"Too many people are behind bars that don't belong there," declared a group demanding major reforms to America's throw-'em-all-in-jail, mass imprisonment policies.
For nearly 50 years, politicians and prosecutors have pushed a no-mercy, "tough on crime" mantra, which has proven to be grossly unjust, exorbitantly expensive, counterproductive, and needlessly destructive to families and whole communities. "We need less incarceration, not more," the reform group recently proclaimed.
Of course, you'd expect the ACLU to urge a humane and just approach to crime and punishment — only, this is not the ACLU. Called Law Enforcement Leaders to Reduce Crime and Incarceration, it's made up of 130 of our country's top crime fighters, including big-city police chiefs, sheriffs and prosecutors from coast to coast.
These are officials who've built careers on the harsh, autocratic practice of police sweeps and mass arrests — especially targeting impoverished communities of color. They know the difference between actually reducing crime and posturing as "crime-busters" by hoking up charges and hustling thousands of people into prisons for minor offenses.
When such a broad group steps forward to say they were wrong, that the rush to prison makes crime worse — that's a possible sea change in policing philosophy. Indeed, they're calling for 1) more alternatives to imprisonment, especially for addicts and the mentally ill; 2) reclassifying many non-violent crimes as misdemeanors and reforming ridiculous mandatory sentencing laws; and 3) a wholesale effort to repair the dangerous rift and loss of trust between police and the communities they're intended to serve.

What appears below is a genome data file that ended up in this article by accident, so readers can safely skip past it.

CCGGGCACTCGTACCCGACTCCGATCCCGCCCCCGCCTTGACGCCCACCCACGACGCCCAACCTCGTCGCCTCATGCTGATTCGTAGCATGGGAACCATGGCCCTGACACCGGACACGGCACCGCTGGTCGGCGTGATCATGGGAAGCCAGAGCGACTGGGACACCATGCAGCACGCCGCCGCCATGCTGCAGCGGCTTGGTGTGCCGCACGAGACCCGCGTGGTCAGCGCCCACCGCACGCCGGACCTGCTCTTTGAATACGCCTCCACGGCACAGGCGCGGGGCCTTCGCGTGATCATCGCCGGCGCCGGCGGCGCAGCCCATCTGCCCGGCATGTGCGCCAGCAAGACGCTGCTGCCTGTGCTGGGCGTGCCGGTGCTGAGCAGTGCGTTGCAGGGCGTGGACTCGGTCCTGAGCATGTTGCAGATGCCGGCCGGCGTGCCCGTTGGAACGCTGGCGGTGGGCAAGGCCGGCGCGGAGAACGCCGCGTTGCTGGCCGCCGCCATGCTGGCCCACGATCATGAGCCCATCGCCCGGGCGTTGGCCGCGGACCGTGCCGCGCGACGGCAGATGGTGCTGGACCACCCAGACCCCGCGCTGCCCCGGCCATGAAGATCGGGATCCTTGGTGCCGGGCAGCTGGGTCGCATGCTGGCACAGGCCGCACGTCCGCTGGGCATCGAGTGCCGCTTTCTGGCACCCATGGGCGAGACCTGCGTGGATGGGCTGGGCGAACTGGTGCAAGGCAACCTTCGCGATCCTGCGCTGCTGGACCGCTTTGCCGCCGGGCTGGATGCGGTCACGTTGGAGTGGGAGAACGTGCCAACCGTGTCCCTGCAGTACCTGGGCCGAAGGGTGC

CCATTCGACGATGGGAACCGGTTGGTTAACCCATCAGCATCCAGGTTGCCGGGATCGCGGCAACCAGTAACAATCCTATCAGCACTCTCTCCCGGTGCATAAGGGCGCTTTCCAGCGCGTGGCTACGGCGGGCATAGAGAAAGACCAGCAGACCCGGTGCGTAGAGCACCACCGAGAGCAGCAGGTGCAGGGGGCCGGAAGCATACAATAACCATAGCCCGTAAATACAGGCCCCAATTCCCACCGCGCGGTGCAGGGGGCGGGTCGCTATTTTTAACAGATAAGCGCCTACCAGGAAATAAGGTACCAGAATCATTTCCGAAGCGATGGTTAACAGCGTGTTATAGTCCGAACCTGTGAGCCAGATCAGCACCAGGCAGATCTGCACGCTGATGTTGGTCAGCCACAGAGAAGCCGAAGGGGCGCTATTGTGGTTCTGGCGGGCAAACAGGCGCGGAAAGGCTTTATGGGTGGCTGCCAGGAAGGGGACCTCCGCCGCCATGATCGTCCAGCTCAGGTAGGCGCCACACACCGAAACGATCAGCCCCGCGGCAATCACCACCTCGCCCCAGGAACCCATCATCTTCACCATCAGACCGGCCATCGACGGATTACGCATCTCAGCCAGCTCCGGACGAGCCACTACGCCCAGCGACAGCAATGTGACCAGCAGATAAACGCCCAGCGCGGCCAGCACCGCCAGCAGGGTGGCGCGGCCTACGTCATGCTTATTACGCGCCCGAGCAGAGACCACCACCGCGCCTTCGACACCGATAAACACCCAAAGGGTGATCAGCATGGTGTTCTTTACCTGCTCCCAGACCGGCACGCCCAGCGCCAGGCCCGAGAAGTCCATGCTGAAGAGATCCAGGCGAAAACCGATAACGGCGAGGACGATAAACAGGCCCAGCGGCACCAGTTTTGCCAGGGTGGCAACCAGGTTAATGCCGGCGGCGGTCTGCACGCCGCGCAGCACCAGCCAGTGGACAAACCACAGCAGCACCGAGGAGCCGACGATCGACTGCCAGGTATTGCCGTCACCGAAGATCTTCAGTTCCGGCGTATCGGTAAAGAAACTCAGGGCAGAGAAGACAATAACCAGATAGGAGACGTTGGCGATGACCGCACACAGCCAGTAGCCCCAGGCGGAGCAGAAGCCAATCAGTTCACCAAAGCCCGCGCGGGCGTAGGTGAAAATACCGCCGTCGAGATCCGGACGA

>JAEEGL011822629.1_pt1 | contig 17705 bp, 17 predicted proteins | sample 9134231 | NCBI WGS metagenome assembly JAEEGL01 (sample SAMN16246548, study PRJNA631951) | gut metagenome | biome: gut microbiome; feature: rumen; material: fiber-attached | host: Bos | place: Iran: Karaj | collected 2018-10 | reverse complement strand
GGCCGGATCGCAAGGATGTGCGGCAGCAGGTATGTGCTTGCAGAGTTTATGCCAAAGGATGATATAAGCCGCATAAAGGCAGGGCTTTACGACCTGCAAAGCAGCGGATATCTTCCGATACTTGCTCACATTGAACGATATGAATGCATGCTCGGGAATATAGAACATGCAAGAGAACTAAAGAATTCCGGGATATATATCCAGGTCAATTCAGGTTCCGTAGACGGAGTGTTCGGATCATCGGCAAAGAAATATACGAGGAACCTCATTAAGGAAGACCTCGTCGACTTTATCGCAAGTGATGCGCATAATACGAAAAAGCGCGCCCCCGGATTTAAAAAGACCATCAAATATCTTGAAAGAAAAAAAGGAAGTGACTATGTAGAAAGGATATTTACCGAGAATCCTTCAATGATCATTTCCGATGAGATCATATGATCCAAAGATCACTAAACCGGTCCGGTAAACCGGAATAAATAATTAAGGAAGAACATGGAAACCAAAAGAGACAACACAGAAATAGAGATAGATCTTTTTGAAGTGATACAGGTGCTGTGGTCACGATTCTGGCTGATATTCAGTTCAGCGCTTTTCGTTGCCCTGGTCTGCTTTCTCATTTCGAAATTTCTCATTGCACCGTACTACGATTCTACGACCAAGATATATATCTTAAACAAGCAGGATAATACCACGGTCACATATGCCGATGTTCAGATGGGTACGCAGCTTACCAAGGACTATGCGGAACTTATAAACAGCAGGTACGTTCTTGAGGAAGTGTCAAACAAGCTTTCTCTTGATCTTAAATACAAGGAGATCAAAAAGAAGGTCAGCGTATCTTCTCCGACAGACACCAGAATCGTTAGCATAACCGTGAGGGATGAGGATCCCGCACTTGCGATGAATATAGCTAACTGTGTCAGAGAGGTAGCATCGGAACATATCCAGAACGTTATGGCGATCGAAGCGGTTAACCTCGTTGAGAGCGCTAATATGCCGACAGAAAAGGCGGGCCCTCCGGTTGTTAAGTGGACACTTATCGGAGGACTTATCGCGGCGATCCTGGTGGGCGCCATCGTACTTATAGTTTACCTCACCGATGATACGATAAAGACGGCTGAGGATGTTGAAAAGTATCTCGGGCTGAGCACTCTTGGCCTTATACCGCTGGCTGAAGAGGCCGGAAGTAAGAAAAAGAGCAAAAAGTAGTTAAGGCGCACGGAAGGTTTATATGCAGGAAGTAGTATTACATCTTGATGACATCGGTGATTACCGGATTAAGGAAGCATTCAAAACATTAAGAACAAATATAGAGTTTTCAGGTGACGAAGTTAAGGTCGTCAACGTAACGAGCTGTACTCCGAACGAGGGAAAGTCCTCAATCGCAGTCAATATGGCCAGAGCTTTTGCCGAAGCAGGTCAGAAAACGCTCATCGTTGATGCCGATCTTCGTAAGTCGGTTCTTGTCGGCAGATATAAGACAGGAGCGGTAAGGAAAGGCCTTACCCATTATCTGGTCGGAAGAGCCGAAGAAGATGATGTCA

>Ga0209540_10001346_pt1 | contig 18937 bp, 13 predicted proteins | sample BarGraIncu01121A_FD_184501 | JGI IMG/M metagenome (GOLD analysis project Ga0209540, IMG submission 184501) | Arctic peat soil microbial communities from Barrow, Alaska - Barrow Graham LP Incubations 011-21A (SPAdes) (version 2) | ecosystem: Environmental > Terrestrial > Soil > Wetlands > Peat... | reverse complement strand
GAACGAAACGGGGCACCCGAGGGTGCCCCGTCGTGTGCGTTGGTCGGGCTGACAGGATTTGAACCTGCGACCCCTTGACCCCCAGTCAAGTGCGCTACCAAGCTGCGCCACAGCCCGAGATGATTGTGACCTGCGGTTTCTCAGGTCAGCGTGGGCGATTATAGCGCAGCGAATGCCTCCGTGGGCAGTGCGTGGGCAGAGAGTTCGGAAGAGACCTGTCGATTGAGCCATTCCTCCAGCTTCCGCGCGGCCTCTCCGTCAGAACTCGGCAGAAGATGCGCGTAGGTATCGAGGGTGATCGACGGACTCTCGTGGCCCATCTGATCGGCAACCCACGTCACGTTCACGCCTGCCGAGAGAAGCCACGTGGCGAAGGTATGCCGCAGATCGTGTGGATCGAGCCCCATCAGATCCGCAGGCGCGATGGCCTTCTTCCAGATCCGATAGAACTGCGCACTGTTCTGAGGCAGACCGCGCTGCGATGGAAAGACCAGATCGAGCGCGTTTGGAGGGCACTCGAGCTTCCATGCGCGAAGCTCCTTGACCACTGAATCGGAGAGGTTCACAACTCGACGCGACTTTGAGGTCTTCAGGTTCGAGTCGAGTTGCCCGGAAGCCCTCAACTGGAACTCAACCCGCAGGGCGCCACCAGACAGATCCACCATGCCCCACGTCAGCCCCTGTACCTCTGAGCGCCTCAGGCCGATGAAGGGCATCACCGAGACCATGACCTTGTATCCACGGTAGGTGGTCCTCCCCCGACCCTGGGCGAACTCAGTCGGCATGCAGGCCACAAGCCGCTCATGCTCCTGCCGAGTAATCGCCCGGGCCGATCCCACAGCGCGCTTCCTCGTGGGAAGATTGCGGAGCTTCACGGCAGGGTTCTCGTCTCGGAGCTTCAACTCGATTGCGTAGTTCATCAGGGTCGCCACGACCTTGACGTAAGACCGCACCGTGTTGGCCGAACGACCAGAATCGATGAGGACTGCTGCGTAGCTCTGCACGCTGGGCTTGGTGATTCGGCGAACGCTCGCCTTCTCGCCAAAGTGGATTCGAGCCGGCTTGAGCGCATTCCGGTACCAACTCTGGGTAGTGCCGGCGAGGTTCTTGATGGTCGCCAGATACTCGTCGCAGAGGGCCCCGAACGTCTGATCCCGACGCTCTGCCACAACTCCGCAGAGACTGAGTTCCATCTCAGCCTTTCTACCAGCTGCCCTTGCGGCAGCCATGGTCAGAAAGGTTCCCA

As one of the group's leaders put it: "This is just common sense." To see the group's report and get involved in its promising push for reform, go brennancenter.org.
Jim Hightower is the best-selling author of Swim Against the Current: Even a Dead Fish Can Go With the Flow, on sale now from Wiley Publishing. For more information, visit jimhightower.com.